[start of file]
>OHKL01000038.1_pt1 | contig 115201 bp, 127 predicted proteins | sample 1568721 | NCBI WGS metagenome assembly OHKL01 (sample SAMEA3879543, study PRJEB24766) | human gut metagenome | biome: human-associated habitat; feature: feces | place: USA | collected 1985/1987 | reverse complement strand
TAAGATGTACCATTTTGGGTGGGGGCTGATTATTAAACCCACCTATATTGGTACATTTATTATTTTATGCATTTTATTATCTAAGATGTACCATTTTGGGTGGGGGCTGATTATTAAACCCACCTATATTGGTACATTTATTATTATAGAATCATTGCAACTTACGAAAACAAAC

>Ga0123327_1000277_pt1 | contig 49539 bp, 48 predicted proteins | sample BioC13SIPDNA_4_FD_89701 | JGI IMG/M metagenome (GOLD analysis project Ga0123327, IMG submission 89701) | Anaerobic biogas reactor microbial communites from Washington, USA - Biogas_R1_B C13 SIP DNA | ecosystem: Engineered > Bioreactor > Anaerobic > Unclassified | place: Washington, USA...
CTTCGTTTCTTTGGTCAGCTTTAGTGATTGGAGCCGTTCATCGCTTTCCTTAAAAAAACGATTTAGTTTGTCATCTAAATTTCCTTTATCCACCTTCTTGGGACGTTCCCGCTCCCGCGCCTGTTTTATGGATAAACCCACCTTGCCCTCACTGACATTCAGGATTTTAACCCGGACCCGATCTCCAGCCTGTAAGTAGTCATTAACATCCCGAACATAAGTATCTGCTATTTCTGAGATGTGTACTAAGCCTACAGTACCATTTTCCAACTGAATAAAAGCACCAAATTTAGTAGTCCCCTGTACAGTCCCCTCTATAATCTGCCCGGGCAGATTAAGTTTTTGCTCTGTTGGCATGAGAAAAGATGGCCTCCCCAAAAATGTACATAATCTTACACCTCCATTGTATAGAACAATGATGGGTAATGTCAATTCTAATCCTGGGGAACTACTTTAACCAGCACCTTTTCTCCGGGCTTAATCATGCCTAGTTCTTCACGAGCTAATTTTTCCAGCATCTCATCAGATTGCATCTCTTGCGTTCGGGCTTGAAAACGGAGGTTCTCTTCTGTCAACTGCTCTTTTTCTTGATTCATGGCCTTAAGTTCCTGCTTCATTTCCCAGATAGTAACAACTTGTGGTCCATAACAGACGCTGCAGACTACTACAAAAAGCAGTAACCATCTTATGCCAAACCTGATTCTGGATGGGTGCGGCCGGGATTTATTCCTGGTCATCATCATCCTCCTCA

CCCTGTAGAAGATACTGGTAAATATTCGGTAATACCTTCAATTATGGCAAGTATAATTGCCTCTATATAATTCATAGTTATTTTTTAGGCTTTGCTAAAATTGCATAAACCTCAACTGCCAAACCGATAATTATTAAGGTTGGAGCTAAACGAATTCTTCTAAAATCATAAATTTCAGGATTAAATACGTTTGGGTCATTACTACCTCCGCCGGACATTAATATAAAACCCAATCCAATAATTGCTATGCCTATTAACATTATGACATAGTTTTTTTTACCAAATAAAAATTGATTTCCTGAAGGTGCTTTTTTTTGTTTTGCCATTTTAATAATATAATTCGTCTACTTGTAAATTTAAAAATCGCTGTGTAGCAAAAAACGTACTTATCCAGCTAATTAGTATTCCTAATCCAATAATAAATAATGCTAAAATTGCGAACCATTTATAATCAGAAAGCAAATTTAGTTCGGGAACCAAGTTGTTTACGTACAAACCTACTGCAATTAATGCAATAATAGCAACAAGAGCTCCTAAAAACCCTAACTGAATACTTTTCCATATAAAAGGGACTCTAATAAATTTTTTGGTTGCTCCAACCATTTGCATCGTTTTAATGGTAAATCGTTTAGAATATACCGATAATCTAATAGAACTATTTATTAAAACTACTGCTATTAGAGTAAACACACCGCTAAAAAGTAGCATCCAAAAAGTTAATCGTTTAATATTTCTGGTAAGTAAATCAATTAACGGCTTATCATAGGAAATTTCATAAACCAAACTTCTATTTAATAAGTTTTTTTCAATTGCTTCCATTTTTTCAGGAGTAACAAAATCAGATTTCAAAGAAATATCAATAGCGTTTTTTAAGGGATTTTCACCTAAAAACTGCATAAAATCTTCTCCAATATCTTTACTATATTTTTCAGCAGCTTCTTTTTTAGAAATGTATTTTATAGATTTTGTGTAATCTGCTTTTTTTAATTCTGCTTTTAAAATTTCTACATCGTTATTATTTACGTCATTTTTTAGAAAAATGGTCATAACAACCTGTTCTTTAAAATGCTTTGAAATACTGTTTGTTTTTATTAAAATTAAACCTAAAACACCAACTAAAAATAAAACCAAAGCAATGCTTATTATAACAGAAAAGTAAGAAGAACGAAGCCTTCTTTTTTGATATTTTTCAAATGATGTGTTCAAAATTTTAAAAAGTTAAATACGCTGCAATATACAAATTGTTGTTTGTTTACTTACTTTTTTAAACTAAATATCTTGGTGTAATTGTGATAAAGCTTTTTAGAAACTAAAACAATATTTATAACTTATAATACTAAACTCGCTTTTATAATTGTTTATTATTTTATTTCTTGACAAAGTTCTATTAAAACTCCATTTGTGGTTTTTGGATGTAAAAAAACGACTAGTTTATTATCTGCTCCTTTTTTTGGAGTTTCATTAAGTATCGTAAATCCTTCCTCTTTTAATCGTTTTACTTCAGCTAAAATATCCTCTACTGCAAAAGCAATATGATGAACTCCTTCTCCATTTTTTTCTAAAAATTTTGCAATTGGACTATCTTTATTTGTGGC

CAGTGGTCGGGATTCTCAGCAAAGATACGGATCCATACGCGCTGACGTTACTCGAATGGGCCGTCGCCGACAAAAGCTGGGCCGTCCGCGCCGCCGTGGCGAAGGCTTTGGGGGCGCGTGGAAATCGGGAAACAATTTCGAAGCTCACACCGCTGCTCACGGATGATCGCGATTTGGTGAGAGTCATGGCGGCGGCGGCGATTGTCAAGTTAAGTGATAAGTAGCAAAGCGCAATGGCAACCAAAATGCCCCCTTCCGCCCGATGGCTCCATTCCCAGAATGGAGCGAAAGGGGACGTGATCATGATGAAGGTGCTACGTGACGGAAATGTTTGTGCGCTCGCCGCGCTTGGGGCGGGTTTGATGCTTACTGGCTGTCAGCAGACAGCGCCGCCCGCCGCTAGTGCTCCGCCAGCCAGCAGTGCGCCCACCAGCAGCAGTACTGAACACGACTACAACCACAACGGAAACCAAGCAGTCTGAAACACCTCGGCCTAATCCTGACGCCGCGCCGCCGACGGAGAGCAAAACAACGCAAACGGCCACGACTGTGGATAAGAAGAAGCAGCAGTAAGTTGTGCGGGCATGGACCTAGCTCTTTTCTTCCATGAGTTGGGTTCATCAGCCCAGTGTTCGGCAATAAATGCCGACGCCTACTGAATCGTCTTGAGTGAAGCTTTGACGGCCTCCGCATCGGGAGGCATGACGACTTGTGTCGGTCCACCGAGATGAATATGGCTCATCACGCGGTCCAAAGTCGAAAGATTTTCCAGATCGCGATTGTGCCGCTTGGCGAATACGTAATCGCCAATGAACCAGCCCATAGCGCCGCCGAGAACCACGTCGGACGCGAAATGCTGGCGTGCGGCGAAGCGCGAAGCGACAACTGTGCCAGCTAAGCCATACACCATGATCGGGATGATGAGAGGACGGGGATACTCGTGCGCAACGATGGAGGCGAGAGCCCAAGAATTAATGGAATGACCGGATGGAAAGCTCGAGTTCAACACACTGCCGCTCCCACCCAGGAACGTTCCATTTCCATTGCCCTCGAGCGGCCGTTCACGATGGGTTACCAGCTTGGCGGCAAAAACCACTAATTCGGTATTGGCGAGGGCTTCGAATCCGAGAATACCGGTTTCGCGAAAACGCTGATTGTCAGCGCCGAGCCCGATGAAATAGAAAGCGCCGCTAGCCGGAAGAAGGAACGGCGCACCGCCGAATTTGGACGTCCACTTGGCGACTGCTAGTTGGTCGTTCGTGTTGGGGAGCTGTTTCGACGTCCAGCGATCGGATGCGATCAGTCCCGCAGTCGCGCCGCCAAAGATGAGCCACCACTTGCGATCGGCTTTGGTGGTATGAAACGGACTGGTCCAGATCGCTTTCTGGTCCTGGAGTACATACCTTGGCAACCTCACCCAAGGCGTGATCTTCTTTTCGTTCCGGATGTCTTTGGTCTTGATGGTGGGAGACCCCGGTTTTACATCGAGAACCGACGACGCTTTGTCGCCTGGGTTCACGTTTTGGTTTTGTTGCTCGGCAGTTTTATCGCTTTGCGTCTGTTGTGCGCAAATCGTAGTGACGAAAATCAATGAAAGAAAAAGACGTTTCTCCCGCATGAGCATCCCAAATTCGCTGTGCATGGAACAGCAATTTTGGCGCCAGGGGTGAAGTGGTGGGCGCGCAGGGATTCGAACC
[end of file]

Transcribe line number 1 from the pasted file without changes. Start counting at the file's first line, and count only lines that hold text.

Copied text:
>OHKL01000038.1_pt1 | contig 115201 bp, 127 predicted proteins | sample 1568721 | NCBI WGS metagenome assembly OHKL01 (sample SAMEA3879543, study PRJEB24766) | human gut metagenome | biome: human-associated habitat; feature: feces | place: USA | collected 1985/1987 | reverse complement strand